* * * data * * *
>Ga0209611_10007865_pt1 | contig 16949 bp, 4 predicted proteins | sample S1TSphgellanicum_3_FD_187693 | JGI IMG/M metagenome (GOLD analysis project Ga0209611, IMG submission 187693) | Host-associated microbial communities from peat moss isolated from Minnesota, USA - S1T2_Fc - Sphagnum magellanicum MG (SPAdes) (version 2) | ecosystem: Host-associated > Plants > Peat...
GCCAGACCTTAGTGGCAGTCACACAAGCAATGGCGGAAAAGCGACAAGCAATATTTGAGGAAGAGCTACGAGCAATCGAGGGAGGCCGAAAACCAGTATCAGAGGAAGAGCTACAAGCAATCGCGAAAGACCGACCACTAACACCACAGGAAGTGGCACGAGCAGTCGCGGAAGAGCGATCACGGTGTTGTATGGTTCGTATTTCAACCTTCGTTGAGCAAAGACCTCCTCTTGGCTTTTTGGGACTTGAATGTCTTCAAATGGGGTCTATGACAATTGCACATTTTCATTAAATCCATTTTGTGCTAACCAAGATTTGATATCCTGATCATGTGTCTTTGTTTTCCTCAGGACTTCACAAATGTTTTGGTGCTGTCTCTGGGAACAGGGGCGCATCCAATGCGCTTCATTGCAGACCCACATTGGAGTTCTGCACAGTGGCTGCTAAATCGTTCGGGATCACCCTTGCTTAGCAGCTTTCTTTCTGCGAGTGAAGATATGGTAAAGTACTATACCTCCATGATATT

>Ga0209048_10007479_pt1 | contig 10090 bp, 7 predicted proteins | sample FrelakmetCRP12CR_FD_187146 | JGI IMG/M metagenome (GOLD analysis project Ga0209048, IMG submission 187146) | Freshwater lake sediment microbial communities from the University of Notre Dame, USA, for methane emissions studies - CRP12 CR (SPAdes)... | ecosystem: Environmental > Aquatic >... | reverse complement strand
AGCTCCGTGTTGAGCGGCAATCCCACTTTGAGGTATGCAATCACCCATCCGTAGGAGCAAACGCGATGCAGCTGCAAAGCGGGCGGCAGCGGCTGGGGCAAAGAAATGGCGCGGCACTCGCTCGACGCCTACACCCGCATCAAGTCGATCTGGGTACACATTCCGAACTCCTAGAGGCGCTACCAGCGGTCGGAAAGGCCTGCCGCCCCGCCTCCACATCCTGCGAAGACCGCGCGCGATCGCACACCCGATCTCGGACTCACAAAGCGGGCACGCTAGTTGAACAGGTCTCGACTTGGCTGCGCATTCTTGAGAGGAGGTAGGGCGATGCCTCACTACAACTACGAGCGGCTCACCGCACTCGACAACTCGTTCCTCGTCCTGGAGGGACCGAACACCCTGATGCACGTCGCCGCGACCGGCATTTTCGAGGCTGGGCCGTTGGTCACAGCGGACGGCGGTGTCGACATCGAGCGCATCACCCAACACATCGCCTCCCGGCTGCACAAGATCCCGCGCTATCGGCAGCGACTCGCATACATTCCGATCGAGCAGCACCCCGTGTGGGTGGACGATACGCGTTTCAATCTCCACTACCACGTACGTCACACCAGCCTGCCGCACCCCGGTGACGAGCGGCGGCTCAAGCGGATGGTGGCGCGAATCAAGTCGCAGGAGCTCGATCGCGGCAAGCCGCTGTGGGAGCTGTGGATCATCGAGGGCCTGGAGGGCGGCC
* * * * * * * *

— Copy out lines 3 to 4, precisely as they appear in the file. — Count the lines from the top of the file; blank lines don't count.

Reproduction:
>Ga0209048_10007479_pt1 | contig 10090 bp, 7 predicted proteins | sample FrelakmetCRP12CR_FD_187146 | JGI IMG/M metagenome (GOLD analysis project Ga0209048, IMG submission 187146) | Freshwater lake sediment microbial communities from the University of Notre Dame, USA, for methane emissions studies - CRP12 CR (SPAdes)... | ecosystem: Environmental > Aquatic >... | reverse complement strand
AGCTCCGTGTTGAGCGGCAATCCCACTTTGAGGTATGCAATCACCCATCCGTAGGAGCAAACGCGATGCAGCTGCAAAGCGGGCGGCAGCGGCTGGGGCAAAGAAATGGCGCGGCACTCGCTCGACGCCTACACCCGCATCAAGTCGATCTGGGTACACATTCCGAACTCCTAGAGGCGCTACCAGCGGTCGGAAAGGCCTGCCGCCCCGCCTCCACATCCTGCGAAGACCGCGCGCGATCGCACACCCGATCTCGGACTCACAAAGCGGGCACGCTAGTTGAACAGGTCTCGACTTGGCTGCGCATTCTTGAGAGGAGGTAGGGCGATGCCTCACTACAACTACGAGCGGCTCACCGCACTCGACAACTCGTTCCTCGTCCTGGAGGGACCGAACACCCTGATGCACGTCGCCGCGACCGGCATTTTCGAGGCTGGGCCGTTGGTCACAGCGGACGGCGGTGTCGACATCGAGCGCATCACCCAACACATCGCCTCCCGGCTGCACAAGATCCCGCGCTATCGGCAGCGACTCGCATACATTCCGATCGAGCAGCACCCCGTGTGGGTGGACGATACGCGTTTCAATCTCCACTACCACGTACGTCACACCAGCCTGCCGCACCCCGGTGACGAGCGGCGGCTCAAGCGGATGGTGGCGCGAATCAAGTCGCAGGAGCTCGATCGCGGCAAGCCGCTGTGGGAGCTGTGGATCATCGAGGGCCTGGAGGGCGGCC